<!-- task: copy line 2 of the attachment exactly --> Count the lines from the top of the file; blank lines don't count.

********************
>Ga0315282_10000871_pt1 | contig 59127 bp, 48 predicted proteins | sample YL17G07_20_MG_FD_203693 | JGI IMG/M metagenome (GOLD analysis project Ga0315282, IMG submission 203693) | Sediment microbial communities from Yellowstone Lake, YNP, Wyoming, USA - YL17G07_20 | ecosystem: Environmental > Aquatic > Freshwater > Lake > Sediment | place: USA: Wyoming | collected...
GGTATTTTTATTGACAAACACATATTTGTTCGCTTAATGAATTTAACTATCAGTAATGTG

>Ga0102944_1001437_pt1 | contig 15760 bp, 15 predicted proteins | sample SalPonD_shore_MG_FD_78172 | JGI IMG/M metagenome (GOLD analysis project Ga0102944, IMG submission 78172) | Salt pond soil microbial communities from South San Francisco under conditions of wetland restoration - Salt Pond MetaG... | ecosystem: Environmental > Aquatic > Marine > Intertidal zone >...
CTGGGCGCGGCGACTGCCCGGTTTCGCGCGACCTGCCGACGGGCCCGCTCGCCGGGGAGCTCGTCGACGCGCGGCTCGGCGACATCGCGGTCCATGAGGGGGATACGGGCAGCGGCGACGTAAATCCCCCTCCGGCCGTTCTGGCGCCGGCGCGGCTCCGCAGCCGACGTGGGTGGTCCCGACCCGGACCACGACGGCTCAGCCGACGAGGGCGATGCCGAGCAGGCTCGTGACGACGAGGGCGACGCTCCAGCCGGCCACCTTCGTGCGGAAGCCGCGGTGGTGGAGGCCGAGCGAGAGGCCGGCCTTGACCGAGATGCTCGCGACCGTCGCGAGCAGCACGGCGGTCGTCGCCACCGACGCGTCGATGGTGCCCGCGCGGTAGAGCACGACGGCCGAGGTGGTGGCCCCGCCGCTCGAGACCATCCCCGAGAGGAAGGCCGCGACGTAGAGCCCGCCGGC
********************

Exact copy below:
GGTATTTTTATTGACAAACACATATTTGTTCGCTTAATGAATTTAACTATCAGTAATGTG